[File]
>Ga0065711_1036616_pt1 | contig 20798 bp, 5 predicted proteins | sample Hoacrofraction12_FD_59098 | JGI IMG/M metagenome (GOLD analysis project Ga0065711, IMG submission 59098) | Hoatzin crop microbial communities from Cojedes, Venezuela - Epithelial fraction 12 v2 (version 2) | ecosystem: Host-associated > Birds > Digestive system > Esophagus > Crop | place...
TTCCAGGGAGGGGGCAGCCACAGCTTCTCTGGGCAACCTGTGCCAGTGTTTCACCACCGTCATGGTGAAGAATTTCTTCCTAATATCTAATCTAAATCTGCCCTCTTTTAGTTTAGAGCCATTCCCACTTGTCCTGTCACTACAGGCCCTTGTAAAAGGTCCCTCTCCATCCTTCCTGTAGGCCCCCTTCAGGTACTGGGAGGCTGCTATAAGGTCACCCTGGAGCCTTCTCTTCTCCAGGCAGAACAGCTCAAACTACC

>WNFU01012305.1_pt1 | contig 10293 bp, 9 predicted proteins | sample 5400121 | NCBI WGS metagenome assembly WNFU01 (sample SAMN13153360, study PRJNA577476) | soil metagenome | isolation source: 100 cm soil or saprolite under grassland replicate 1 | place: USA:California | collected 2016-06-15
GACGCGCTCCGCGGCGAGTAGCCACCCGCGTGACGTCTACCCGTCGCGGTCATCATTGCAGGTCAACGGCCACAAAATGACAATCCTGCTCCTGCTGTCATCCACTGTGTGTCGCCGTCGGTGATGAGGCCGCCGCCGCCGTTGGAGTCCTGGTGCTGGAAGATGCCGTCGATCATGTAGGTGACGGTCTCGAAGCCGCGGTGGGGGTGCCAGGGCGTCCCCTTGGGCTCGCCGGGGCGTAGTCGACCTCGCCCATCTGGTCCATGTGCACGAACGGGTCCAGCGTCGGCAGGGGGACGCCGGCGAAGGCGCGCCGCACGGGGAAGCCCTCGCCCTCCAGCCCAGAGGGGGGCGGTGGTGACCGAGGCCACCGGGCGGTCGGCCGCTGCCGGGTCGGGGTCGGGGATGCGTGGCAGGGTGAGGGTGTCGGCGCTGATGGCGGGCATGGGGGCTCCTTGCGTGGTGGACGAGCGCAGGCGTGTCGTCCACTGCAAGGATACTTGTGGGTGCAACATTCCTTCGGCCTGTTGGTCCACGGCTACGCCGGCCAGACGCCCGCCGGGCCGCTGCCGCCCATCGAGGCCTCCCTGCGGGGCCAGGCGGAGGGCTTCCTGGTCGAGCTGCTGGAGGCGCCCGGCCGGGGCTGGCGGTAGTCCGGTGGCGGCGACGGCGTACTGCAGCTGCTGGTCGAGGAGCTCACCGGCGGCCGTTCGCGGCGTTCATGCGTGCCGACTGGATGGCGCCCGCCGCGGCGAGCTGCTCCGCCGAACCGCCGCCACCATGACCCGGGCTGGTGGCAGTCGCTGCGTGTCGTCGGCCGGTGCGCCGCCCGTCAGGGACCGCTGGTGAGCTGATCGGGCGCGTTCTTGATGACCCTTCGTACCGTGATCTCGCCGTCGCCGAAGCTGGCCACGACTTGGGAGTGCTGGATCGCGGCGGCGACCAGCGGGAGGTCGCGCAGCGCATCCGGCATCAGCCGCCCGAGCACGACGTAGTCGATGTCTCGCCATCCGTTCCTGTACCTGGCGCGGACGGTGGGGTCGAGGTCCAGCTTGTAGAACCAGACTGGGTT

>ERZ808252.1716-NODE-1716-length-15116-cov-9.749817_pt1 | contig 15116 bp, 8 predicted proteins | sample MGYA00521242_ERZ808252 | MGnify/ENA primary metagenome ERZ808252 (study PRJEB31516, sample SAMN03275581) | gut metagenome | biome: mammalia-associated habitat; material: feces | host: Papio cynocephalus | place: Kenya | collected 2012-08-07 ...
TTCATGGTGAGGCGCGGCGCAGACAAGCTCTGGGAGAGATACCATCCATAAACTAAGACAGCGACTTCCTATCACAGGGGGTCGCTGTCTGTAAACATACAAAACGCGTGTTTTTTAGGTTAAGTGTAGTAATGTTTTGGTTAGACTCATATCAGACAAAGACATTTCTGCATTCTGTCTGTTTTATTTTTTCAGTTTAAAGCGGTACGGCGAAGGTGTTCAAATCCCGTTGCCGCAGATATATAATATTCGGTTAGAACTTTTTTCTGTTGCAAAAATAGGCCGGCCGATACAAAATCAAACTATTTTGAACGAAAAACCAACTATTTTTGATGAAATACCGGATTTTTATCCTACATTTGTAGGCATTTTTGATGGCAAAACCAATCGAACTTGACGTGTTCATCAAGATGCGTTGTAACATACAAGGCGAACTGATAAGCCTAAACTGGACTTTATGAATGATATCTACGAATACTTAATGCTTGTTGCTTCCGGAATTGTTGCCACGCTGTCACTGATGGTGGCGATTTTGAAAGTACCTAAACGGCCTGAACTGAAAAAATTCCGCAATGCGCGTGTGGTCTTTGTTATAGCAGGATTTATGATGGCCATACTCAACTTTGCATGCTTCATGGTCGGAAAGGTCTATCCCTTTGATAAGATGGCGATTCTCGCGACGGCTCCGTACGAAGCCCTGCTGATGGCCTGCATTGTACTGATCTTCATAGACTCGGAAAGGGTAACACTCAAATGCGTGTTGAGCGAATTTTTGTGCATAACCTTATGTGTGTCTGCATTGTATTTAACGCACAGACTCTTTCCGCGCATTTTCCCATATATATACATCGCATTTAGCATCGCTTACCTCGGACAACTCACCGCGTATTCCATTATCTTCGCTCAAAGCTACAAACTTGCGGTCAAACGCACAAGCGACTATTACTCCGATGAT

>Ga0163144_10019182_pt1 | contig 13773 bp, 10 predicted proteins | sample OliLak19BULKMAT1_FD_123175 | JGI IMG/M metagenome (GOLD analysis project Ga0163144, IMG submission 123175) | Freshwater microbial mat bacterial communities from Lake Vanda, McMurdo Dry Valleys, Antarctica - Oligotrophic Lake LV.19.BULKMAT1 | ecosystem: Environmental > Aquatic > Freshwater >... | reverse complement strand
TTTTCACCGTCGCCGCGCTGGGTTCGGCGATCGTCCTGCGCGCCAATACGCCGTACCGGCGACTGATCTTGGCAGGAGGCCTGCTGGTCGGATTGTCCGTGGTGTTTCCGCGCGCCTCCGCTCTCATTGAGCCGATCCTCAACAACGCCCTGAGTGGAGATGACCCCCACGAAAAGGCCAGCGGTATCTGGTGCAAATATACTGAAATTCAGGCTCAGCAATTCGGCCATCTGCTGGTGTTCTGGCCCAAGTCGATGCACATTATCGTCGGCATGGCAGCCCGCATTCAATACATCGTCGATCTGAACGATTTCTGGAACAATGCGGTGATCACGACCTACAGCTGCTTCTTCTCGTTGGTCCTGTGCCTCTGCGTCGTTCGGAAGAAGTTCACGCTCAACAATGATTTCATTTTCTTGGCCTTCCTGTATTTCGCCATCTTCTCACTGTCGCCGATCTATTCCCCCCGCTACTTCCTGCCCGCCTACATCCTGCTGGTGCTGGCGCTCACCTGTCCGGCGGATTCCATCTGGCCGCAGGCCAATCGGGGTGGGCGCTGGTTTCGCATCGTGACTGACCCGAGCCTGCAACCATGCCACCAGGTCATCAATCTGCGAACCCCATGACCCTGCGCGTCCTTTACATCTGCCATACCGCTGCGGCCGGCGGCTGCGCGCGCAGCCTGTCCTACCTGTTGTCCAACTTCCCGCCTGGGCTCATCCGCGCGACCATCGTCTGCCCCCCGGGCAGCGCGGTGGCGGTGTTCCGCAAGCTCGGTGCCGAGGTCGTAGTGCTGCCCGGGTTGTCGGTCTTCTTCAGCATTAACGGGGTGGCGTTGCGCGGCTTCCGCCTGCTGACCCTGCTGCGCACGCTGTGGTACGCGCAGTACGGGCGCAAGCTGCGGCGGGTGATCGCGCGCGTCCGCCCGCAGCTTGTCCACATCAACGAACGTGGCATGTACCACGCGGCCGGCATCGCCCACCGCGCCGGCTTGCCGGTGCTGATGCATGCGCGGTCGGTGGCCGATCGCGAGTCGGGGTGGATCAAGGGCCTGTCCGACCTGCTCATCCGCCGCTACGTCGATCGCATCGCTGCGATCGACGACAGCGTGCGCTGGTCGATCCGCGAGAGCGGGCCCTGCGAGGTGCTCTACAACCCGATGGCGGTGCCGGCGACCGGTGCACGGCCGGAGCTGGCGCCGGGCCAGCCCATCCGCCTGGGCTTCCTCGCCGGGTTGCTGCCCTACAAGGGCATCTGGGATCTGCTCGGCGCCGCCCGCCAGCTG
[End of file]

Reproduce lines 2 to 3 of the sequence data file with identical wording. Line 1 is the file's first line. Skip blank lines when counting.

TTCCAGGGAGGGGGCAGCCACAGCTTCTCTGGGCAACCTGTGCCAGTGTTTCACCACCGTCATGGTGAAGAATTTCTTCCTAATATCTAATCTAAATCTGCCCTCTTTTAGTTTAGAGCCATTCCCACTTGTCCTGTCACTACAGGCCCTTGTAAAAGGTCCCTCTCCATCCTTCCTGTAGGCCCCCTTCAGGTACTGGGAGGCTGCTATAAGGTCACCCTGGAGCCTTCTCTTCTCCAGGCAGAACAGCTCAAACTACC

>WNFU01012305.1_pt1 | contig 10293 bp, 9 predicted proteins | sample 5400121 | NCBI WGS metagenome assembly WNFU01 (sample SAMN13153360, study PRJNA577476) | soil metagenome | isolation source: 100 cm soil or saprolite under grassland replicate 1 | place: USA:California | collected 2016-06-15